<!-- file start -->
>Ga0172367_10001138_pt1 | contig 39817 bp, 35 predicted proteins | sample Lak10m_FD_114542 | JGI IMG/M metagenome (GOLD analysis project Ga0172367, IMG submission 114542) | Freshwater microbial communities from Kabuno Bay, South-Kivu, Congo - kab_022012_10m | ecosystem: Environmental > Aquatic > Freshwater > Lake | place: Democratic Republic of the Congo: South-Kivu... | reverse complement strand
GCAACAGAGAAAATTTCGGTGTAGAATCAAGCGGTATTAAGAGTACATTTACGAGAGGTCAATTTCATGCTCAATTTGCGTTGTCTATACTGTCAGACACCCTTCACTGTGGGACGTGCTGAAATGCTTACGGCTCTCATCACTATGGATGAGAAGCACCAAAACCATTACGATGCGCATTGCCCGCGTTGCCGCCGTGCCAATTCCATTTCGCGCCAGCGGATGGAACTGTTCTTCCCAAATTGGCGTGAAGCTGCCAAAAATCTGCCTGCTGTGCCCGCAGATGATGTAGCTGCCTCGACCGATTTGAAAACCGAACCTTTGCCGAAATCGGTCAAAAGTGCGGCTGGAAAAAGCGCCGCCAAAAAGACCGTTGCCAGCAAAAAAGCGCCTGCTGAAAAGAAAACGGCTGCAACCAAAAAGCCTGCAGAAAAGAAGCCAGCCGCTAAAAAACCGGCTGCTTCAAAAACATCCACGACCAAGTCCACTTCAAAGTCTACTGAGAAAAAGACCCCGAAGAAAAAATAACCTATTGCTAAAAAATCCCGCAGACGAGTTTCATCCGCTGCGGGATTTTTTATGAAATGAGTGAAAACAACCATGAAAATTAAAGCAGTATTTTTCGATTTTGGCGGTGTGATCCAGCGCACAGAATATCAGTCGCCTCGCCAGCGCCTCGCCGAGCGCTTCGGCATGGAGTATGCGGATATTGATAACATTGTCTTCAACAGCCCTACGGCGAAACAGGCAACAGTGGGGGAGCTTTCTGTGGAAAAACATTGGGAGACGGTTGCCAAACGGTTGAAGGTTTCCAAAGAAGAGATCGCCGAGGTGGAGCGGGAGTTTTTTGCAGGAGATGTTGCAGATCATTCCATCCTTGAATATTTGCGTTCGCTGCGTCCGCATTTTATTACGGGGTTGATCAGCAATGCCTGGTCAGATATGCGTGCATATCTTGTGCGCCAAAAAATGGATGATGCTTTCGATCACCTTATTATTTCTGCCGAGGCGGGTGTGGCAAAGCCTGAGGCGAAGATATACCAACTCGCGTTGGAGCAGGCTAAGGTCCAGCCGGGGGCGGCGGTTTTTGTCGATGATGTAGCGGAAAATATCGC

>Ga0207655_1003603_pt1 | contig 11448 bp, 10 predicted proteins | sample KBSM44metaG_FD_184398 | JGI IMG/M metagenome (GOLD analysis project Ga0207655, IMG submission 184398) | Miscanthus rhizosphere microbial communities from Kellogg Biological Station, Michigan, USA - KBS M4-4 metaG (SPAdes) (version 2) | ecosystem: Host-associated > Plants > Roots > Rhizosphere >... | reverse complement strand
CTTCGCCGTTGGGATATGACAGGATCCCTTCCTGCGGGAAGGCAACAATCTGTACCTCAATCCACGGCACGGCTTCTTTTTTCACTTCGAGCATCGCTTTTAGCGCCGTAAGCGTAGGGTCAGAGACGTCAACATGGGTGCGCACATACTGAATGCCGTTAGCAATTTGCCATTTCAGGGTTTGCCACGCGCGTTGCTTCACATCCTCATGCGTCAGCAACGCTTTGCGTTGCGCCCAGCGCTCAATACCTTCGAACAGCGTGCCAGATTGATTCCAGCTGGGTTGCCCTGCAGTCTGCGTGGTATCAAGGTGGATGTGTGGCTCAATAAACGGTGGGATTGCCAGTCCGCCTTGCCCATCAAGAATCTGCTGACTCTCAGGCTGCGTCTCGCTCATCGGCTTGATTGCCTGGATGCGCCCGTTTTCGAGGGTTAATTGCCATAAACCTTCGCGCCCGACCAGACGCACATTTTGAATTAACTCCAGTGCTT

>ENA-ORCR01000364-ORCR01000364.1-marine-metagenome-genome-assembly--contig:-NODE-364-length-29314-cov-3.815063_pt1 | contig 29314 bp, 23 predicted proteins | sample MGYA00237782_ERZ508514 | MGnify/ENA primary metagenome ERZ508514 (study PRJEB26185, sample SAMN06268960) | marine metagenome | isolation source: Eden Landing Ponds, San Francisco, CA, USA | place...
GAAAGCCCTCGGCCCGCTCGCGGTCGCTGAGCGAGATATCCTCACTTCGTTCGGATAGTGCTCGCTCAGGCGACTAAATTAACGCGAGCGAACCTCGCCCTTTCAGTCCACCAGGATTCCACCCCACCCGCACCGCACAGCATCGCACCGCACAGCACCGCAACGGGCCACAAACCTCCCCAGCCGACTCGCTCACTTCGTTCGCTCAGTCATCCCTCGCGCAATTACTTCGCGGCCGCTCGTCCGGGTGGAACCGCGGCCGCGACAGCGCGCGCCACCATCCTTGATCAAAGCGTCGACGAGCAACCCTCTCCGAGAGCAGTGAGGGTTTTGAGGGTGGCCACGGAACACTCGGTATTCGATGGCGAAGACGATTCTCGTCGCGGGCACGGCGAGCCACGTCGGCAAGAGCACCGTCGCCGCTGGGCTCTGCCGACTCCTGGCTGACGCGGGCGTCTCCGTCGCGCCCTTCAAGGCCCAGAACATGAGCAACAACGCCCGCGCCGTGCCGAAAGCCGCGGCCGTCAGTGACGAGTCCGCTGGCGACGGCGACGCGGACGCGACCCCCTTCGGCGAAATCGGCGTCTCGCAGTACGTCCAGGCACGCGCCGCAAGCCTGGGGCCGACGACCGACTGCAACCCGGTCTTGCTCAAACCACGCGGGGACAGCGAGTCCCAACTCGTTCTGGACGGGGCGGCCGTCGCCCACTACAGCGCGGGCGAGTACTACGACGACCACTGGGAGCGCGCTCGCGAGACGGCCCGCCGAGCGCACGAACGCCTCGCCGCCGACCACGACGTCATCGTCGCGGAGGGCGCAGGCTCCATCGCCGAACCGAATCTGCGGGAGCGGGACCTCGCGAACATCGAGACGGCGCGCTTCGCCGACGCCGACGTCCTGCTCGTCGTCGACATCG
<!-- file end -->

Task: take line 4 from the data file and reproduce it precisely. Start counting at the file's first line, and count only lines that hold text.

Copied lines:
CTTCGCCGTTGGGATATGACAGGATCCCTTCCTGCGGGAAGGCAACAATCTGTACCTCAATCCACGGCACGGCTTCTTTTTTCACTTCGAGCATCGCTTTTAGCGCCGTAAGCGTAGGGTCAGAGACGTCAACATGGGTGCGCACATACTGAATGCCGTTAGCAATTTGCCATTTCAGGGTTTGCCACGCGCGTTGCTTCACATCCTCATGCGTCAGCAACGCTTTGCGTTGCGCCCAGCGCTCAATACCTTCGAACAGCGTGCCAGATTGATTCCAGCTGGGTTGCCCTGCAGTCTGCGTGGTATCAAGGTGGATGTGTGGCTCAATAAACGGTGGGATTGCCAGTCCGCCTTGCCCATCAAGAATCTGCTGACTCTCAGGCTGCGTCTCGCTCATCGGCTTGATTGCCTGGATGCGCCCGTTTTCGAGGGTTAATTGCCATAAACCTTCGCGCCCGACCAGACGCACATTTTGAATTAACTCCAGTGCTT